Property

Southern Riverina aggregation sells for reported $60m

Beef Central, January 14, 2019

TRT Pastoral’s Tim Roberts-Thomson has sold his Juanbung and Boyong stations near Oxley to concentrate on the the company’s King Island aggregation off Tasmania

 

PROMINENT Melbourne businessman Tim Roberts-Thomson has sold his 33,000ha Southern Riverina aggregation, Juanbung and Boyong stations near Oxley, for a reported $60 million.

The large-scale grazing enterprise includes a 55km frontage to the Murrumbidgee River, and substantial timber assets.

No buyer was disclosed in the off-market deal negotiated by CBRE’s Danny Thomas, supported by Aither’s Chris Olszak, but the new owner is understood to be domestic in origin, as no Foreign Investment Review Board approval was required.

Mr Roberts-Thomson’s TRT Pastoral Co has used Juanbung & Boyong Stations for backgrounding up to 10,000 head of feeder cattle for nearby feedlots each year, as well as operating one of the largest privately-owned River Red Gum forests in the world, servicing the Juanbung Mill firewood and charcoal business.

The aggregation has access to a 13,500MI supplementary water entitlement and, uniquely, incorporate the terminal floodplain delta of the Lachlan River, referred to as Great Cumbung Swamp.

The holdings were sold on a walk-in, walk-out basis including all plant and equipment associated with the livestock operations and Juanbung Mill. The existing operations are set to continue under the new ownership.

Juanbung backgrounds about 10,000 Angus feeder steers each year

CBRE’s Danny Thomas said the off-market nature of the transaction highlighted the depth of buyer demand for rural properties with scale.

“The sale of Juanbung & Boyong Stations is evidence of the strong investment appetite for grazing land with significant scale in the Southern Riverina. Multiple parties showed interest in the property,” Mr Thomas said in a statement.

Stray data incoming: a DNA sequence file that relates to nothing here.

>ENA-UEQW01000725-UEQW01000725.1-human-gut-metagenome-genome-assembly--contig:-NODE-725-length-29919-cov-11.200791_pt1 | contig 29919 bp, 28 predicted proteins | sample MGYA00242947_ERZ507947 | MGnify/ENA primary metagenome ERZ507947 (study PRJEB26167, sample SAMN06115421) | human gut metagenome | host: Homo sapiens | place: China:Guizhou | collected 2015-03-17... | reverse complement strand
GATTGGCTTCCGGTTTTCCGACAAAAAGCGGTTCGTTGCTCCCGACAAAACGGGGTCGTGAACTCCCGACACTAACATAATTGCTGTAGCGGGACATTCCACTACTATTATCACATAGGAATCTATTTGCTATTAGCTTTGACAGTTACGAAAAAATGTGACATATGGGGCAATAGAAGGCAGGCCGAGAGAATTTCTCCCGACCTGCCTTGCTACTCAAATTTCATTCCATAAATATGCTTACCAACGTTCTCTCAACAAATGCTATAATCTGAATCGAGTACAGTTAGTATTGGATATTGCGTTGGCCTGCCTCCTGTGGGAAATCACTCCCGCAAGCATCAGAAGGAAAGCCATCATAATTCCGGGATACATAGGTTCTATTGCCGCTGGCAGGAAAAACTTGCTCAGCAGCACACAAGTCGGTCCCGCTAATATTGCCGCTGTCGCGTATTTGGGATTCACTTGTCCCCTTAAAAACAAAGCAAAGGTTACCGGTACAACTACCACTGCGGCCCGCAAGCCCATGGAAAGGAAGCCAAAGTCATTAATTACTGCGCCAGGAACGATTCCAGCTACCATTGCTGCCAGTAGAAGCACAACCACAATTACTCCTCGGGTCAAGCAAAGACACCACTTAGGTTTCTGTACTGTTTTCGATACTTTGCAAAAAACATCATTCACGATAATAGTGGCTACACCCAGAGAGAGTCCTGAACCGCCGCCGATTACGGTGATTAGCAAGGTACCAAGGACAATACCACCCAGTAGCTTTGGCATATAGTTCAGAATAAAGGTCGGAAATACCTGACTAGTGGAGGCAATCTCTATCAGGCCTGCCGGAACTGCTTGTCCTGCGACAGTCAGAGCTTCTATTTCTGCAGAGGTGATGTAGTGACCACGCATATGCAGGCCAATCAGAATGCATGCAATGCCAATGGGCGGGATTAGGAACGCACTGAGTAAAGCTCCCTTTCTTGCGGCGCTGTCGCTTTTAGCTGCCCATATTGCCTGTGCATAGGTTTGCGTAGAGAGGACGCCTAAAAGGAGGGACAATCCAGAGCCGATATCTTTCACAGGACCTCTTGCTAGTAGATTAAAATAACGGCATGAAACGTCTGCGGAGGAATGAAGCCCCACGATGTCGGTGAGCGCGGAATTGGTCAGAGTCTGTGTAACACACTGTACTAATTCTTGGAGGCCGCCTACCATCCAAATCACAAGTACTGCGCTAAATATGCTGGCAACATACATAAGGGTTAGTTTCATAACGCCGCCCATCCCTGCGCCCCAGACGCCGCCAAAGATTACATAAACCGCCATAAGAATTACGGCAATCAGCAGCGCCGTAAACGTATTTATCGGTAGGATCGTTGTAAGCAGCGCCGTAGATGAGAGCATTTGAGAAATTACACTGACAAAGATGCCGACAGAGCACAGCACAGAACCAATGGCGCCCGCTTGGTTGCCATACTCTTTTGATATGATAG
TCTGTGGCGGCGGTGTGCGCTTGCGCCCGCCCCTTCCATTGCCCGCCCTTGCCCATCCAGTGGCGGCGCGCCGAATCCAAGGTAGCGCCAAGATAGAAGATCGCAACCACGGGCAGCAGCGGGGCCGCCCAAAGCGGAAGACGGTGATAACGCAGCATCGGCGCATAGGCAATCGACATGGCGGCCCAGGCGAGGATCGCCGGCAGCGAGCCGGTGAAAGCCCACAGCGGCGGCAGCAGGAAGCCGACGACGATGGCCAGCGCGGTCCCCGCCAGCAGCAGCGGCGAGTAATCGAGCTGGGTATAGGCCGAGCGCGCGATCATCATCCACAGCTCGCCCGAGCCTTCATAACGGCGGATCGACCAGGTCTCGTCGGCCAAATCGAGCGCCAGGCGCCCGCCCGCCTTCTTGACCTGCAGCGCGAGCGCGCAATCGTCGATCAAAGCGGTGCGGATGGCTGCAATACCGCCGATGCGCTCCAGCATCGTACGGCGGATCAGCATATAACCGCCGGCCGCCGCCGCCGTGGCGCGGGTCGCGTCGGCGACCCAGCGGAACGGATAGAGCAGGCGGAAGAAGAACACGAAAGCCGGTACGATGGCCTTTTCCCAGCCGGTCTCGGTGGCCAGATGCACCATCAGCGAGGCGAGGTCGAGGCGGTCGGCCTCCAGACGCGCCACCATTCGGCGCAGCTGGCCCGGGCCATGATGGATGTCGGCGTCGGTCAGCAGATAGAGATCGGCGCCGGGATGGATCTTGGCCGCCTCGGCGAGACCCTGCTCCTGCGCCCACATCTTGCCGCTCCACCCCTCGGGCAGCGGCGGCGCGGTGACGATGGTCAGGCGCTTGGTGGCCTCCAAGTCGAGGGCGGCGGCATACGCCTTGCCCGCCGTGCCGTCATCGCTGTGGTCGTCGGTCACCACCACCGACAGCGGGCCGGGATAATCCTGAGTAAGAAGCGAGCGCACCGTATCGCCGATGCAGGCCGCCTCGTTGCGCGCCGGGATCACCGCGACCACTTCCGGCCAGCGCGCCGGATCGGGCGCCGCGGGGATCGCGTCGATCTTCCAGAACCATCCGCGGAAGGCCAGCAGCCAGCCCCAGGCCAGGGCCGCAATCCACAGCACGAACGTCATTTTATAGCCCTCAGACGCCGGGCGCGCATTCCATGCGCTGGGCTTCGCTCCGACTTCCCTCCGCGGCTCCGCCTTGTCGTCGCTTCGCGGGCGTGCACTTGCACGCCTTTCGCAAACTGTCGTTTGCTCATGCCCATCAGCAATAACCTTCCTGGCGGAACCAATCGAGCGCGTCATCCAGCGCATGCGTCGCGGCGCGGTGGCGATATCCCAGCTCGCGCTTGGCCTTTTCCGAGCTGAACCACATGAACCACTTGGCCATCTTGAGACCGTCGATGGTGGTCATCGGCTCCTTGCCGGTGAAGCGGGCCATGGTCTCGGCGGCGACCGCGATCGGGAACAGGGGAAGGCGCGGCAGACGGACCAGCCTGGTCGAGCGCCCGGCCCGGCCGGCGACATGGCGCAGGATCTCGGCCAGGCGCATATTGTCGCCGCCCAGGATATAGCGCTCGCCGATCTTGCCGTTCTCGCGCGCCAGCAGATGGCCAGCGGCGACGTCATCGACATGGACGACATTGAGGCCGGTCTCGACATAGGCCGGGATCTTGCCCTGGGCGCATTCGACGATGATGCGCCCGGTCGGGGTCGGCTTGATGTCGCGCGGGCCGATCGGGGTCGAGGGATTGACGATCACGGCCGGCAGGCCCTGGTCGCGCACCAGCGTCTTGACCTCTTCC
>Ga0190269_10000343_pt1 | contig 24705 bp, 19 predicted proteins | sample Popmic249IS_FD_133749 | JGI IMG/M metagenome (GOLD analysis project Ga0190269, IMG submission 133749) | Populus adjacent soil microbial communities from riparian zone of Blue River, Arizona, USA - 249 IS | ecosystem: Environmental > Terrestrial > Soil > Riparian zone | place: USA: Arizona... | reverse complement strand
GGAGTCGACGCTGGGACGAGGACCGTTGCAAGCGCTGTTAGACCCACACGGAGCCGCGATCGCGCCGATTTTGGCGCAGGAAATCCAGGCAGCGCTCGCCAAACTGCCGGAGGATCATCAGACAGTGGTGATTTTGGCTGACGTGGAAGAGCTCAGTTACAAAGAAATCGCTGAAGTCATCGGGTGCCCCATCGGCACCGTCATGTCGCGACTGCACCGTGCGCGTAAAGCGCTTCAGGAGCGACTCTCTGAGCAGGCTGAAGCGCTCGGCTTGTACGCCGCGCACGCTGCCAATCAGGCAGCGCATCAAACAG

The water entitlements and inherent environmental values of the properties also drew significant interest from conservation groups and ‘quasi-government’ groups.

“We expect to see more commercial transactions being undertaken by this segment of the market in the future as they look to make long term returns and conserve targeted high value ecological sites,” Aither’s Chris Olszak said.

Mr Roberts-Thomson said his family was delighted with the outcome, particularly given the properties will continue to be operated as they have been for the foreseeable future.

“We believe the assets will be well stewarded by the incoming owners and that they will retain our loyal staff and enhance the business operations.”

The sale allowed TRT Pastoral to focus on building its the King Island Beef business, purchased 12 months ago, along with its remaining mainland operations, Mr Roberts-Thomson said.

TRT’s major holding is the King Island aggregation off Tasmania, which is operated as an Angus cattle breeding and finishing enterprise, running 15,000 head including more than 7000 Angus breeders. The company bought the King Island aggregation for $45 million from the Sustainable Agricultural Fund in November 2017.

“It is an exciting time for our business as we continue to look to expand our beef breeding footprint,” Mr Roberts-Thomson said.

 

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